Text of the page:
On Sun., April 13, in the Motor City – Detroit, Michigan - two Canadian universities battled for the second year in a row to see which would win first place honours in the 2015 Shell Eco-marathon Americas. In a reversal of 2014 fate, the University of Toronto Supermileage team came from behind in their last efficiency run of the day to edge out Quebec’s Université Laval Alérion team, a perennial favourite that had won two years in a row and in five-of-the-last six years.
U of T’s Supermileage achieved the equivalent of 1,454 km/litre, besting Alérion’s 1,431 km/litre posting in the gasoline prototype category. To put that into perspective, it's almost 100-times better than what is generally expected from a compact car in today’s market.
This year’s 30th anniversary event drew 113 teams, representing over 1,000 high school and university students, from across the Americas – Brazil, Canada, Guatemala, Mexico and the United States.
Before hitting a new and hilly track through the streets of downtown Detroit, teams had to make tweaks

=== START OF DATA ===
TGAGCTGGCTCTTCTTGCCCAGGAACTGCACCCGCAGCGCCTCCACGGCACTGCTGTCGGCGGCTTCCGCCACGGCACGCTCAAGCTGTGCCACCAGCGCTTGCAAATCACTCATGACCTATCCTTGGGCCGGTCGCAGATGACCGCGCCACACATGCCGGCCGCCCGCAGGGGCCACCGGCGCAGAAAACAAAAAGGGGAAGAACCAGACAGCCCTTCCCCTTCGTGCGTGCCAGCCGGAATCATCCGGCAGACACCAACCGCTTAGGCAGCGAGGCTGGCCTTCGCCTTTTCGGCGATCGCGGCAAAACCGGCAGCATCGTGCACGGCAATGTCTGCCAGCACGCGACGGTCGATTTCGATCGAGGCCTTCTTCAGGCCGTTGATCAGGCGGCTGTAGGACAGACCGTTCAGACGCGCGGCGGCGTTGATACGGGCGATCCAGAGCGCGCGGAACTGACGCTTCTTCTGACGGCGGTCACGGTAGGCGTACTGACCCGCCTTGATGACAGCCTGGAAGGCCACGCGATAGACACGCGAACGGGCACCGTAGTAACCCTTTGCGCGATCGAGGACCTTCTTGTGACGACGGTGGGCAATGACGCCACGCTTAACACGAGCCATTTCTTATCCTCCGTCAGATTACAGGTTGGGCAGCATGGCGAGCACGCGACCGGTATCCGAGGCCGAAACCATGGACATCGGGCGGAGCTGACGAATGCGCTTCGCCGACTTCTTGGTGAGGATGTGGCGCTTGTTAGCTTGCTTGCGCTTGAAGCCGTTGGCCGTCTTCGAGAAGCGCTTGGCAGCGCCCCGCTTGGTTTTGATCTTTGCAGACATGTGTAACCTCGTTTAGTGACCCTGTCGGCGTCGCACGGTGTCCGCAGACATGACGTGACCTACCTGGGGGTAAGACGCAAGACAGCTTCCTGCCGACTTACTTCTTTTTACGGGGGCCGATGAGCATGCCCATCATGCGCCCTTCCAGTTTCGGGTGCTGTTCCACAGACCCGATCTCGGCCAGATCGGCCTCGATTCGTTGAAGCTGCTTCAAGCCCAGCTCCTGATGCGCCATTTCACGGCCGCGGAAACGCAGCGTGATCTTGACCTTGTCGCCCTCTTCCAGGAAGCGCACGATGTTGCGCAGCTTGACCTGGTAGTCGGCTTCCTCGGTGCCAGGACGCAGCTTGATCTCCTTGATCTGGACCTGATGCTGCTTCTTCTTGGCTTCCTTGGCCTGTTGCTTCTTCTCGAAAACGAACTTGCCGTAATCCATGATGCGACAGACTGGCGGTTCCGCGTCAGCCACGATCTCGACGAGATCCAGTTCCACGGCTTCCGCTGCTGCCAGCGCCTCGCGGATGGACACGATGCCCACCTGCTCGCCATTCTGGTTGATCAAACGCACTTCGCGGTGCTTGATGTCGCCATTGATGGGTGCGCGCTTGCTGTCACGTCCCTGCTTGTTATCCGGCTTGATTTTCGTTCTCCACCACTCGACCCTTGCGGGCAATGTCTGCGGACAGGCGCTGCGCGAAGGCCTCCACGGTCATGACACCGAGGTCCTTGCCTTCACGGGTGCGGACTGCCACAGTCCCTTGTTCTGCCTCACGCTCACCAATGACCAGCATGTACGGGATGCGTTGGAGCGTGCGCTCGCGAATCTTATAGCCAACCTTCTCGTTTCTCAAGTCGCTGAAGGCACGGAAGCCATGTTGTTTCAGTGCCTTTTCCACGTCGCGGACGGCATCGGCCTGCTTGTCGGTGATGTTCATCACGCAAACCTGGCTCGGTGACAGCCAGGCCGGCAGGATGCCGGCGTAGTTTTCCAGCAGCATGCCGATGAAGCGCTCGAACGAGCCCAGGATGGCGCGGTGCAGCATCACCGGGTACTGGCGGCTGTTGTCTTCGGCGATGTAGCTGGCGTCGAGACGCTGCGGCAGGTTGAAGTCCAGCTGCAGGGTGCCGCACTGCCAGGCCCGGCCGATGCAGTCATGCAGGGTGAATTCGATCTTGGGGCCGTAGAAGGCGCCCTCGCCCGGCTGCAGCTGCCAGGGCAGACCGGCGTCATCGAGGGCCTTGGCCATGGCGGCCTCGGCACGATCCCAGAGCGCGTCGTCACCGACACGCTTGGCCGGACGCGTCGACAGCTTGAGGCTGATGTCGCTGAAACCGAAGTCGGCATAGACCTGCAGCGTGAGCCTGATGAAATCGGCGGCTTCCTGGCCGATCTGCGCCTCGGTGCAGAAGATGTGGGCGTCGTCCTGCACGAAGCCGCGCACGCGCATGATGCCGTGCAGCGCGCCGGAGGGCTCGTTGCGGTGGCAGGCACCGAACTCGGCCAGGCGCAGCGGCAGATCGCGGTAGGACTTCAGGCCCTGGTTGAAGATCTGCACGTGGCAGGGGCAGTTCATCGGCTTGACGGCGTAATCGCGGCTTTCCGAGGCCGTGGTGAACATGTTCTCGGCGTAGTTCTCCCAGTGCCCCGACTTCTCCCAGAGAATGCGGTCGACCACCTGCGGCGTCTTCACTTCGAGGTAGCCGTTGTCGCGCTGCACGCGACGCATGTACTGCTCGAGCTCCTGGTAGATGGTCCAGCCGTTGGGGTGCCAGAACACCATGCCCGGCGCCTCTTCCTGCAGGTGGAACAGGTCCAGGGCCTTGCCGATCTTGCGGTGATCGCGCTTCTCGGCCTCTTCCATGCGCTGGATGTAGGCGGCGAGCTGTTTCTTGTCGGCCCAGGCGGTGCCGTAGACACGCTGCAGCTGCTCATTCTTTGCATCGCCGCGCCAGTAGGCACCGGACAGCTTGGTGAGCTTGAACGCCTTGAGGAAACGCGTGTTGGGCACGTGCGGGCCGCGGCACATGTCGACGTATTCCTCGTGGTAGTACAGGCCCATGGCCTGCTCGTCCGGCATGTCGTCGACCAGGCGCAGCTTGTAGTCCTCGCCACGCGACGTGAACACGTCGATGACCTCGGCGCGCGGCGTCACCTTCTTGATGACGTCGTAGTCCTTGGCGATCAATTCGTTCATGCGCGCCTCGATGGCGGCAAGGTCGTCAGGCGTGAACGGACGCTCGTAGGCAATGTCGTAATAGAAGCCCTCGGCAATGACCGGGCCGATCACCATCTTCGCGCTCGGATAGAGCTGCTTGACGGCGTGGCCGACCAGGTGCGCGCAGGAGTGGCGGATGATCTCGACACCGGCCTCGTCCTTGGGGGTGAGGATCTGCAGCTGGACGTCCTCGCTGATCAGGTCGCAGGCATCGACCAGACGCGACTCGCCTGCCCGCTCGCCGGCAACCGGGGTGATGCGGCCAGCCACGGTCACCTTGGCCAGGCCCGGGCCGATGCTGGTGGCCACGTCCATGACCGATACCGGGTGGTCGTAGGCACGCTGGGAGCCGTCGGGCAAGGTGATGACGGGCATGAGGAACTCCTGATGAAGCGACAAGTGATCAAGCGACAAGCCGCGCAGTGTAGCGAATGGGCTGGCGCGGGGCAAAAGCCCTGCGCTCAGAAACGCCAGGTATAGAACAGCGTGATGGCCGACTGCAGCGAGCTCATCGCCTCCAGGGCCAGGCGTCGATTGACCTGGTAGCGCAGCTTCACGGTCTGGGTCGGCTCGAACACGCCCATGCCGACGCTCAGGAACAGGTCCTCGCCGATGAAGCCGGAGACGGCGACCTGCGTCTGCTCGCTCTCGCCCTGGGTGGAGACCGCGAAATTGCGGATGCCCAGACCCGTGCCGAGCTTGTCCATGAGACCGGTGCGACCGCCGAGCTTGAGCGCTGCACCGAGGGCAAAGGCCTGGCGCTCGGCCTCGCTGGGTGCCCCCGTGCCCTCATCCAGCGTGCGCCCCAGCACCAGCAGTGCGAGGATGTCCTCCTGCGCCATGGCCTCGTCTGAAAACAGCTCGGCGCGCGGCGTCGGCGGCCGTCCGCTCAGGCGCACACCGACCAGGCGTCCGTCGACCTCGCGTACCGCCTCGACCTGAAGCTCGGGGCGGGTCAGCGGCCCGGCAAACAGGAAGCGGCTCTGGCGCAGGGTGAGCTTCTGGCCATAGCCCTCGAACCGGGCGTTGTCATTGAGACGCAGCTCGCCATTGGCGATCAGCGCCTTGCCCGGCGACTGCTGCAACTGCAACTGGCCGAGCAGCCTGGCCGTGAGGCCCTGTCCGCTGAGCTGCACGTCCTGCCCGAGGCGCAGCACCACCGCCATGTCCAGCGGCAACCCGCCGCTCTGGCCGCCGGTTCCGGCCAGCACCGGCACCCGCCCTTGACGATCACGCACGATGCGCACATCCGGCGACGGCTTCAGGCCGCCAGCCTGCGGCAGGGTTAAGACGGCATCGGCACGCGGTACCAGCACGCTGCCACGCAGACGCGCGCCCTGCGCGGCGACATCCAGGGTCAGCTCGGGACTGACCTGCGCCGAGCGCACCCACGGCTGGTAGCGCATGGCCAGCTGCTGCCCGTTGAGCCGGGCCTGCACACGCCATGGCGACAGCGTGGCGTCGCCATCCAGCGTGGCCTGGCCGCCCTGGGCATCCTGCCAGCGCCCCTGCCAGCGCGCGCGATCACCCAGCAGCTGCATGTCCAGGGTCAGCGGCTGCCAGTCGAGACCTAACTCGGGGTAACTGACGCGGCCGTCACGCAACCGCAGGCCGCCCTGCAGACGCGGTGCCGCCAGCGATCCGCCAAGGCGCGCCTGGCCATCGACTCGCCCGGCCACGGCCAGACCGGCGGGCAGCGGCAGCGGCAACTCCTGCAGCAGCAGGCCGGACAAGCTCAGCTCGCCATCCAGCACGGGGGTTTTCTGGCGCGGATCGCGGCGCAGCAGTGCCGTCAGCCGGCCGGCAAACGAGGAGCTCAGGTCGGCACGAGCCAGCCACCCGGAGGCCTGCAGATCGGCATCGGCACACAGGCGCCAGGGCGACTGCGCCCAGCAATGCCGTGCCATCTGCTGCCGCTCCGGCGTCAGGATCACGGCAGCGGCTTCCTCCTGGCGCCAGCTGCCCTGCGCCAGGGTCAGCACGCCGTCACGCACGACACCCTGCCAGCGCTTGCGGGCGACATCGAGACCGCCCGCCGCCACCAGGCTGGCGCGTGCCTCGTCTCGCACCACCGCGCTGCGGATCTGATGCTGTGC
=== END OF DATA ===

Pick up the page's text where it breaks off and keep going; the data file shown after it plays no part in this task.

and, in some cases, major adjustments to pass detailed technical and safety inspections. Of the 111 teams that made it to the inspections, 89 passed and were cleared to run the track. The track also proved challenging for student drivers who had to steer their low-slung, futuristic vehicles through sharp turns and elevation changes as spectators cheered them from the sidelines.
"A little more than 100 years ago, just two blocks away, there was a young fellow by the name of Henry Ford working on his quadricycle. He tested it on these streets where he achieved 10 to 20 mpg at the time," said Detroit Mayor Mike Duggan. "When you consider the achievements of these bright young minds, creating vehicles of the future that can travel more than 2,000 miles on a single gallon of fuel, I am amazed at the progress and inspired by what the future may hold."